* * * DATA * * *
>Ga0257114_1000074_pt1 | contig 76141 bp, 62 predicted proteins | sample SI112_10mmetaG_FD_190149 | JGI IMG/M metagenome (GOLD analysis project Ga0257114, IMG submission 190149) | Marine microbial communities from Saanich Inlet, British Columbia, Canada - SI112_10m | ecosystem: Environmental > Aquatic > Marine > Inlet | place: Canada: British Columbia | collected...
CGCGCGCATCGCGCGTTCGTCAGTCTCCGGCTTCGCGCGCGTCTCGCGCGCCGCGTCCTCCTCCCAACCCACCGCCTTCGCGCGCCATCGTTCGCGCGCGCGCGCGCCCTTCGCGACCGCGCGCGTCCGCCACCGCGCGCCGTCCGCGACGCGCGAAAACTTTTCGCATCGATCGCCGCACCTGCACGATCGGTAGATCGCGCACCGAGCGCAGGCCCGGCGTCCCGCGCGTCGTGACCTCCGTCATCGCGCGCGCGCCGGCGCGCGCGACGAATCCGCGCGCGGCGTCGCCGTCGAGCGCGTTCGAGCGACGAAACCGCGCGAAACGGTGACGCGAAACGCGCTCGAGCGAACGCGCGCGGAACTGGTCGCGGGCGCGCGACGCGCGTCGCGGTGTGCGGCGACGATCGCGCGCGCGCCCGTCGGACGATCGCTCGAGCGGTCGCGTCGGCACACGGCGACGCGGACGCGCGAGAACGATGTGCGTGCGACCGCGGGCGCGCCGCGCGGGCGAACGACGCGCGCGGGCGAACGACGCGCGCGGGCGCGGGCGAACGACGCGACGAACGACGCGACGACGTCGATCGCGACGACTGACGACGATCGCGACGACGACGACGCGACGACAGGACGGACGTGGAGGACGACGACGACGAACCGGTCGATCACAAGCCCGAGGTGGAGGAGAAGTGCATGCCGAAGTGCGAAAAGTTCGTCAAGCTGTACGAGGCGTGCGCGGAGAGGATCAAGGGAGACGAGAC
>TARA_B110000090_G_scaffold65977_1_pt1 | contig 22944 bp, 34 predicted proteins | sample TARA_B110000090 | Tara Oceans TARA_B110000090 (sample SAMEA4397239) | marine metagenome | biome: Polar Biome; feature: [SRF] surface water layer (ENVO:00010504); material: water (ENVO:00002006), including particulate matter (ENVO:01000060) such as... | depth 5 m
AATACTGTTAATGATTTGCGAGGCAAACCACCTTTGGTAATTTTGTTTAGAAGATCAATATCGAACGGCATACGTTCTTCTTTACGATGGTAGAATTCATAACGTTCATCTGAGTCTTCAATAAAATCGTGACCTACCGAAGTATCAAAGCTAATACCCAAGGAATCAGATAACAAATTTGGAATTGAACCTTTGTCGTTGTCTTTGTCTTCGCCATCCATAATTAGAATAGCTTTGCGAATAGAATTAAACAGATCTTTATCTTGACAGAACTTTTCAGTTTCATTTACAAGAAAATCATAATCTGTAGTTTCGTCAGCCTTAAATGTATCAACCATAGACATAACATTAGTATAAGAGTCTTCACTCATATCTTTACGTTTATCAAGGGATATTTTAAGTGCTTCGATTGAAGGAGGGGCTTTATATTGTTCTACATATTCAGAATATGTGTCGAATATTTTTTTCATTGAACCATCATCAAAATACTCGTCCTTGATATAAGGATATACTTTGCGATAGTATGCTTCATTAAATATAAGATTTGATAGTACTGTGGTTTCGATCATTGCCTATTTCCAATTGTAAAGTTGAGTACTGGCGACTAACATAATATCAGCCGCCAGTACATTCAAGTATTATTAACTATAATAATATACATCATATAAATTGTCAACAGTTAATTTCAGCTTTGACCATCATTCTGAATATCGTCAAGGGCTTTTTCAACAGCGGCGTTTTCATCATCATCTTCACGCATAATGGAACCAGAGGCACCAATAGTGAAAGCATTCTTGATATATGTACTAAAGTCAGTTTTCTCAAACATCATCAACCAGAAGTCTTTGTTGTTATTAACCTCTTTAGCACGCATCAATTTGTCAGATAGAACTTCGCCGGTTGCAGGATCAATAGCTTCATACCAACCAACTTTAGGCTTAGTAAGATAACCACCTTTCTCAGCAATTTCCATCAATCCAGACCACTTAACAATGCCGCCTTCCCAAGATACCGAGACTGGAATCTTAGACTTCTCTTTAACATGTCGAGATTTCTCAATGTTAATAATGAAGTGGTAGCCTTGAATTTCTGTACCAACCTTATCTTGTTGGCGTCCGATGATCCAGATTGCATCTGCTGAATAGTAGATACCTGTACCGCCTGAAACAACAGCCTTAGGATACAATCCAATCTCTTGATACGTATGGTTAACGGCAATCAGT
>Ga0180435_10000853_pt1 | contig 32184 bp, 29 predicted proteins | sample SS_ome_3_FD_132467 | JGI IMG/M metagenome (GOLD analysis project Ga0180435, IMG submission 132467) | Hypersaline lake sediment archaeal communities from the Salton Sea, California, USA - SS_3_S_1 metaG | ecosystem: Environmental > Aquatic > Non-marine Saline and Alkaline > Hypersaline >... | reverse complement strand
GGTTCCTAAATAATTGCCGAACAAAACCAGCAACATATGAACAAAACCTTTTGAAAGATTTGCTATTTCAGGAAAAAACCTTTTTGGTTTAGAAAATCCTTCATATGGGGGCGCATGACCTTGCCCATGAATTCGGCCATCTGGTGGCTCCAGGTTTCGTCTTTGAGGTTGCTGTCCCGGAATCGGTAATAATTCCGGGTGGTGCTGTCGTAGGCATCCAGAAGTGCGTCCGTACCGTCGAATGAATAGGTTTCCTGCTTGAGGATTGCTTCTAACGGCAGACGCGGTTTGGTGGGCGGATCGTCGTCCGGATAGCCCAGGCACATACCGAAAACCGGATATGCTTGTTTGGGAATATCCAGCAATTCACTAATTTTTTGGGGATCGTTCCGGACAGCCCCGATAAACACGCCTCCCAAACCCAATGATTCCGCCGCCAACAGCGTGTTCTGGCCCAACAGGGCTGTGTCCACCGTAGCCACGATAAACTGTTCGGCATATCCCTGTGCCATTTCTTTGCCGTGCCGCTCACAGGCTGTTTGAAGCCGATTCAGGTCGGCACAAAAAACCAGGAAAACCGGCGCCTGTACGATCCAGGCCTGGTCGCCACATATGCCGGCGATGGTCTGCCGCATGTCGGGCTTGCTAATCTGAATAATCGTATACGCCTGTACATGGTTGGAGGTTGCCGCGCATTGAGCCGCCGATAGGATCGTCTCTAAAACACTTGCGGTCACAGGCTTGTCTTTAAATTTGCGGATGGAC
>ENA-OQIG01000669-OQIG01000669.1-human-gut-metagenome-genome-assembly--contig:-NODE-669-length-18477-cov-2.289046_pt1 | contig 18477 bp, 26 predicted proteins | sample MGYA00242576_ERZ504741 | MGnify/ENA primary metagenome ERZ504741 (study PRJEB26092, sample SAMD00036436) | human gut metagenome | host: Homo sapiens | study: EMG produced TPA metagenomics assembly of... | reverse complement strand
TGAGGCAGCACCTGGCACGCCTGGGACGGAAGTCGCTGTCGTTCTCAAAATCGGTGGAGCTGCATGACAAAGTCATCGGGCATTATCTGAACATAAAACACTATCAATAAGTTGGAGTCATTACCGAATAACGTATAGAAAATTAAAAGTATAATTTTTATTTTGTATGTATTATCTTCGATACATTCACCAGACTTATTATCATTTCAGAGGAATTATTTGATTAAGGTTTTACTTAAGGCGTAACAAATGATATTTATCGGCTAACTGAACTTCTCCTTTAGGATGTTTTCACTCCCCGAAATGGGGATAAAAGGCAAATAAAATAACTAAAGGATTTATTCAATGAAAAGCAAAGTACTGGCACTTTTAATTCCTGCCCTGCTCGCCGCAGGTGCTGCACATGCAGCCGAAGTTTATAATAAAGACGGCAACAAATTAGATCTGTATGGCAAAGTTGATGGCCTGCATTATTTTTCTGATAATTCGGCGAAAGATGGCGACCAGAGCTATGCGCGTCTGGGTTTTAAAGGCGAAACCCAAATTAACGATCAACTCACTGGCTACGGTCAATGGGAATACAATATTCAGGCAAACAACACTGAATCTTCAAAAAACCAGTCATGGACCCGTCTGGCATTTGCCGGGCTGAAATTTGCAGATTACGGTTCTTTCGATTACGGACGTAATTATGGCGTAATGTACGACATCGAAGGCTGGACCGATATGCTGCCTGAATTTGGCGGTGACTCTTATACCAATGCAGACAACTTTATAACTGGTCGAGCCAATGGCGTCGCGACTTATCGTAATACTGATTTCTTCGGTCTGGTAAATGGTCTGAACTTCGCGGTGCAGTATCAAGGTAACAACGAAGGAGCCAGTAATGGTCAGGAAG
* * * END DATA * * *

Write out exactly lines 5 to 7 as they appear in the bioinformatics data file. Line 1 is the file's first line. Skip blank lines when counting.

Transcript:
>Ga0180435_10000853_pt1 | contig 32184 bp, 29 predicted proteins | sample SS_ome_3_FD_132467 | JGI IMG/M metagenome (GOLD analysis project Ga0180435, IMG submission 132467) | Hypersaline lake sediment archaeal communities from the Salton Sea, California, USA - SS_3_S_1 metaG | ecosystem: Environmental > Aquatic > Non-marine Saline and Alkaline > Hypersaline >... | reverse complement strand
GGTTCCTAAATAATTGCCGAACAAAACCAGCAACATATGAACAAAACCTTTTGAAAGATTTGCTATTTCAGGAAAAAACCTTTTTGGTTTAGAAAATCCTTCATATGGGGGCGCATGACCTTGCCCATGAATTCGGCCATCTGGTGGCTCCAGGTTTCGTCTTTGAGGTTGCTGTCCCGGAATCGGTAATAATTCCGGGTGGTGCTGTCGTAGGCATCCAGAAGTGCGTCCGTACCGTCGAATGAATAGGTTTCCTGCTTGAGGATTGCTTCTAACGGCAGACGCGGTTTGGTGGGCGGATCGTCGTCCGGATAGCCCAGGCACATACCGAAAACCGGATATGCTTGTTTGGGAATATCCAGCAATTCACTAATTTTTTGGGGATCGTTCCGGACAGCCCCGATAAACACGCCTCCCAAACCCAATGATTCCGCCGCCAACAGCGTGTTCTGGCCCAACAGGGCTGTGTCCACCGTAGCCACGATAAACTGTTCGGCATATCCCTGTGCCATTTCTTTGCCGTGCCGCTCACAGGCTGTTTGAAGCCGATTCAGGTCGGCACAAAAAACCAGGAAAACCGGCGCCTGTACGATCCAGGCCTGGTCGCCACATATGCCGGCGATGGTCTGCCGCATGTCGGGCTTGCTAATCTGAATAATCGTATACGCCTGTACATGGTTGGAGGTTGCCGCGCATTGAGCCGCCGATAGGATCGTCTCTAAAACACTTGCGGTCACAGGCTTGTCTTTAAATTTGCGGATGGAC
>ENA-OQIG01000669-OQIG01000669.1-human-gut-metagenome-genome-assembly--contig:-NODE-669-length-18477-cov-2.289046_pt1 | contig 18477 bp, 26 predicted proteins | sample MGYA00242576_ERZ504741 | MGnify/ENA primary metagenome ERZ504741 (study PRJEB26092, sample SAMD00036436) | human gut metagenome | host: Homo sapiens | study: EMG produced TPA metagenomics assembly of... | reverse complement strand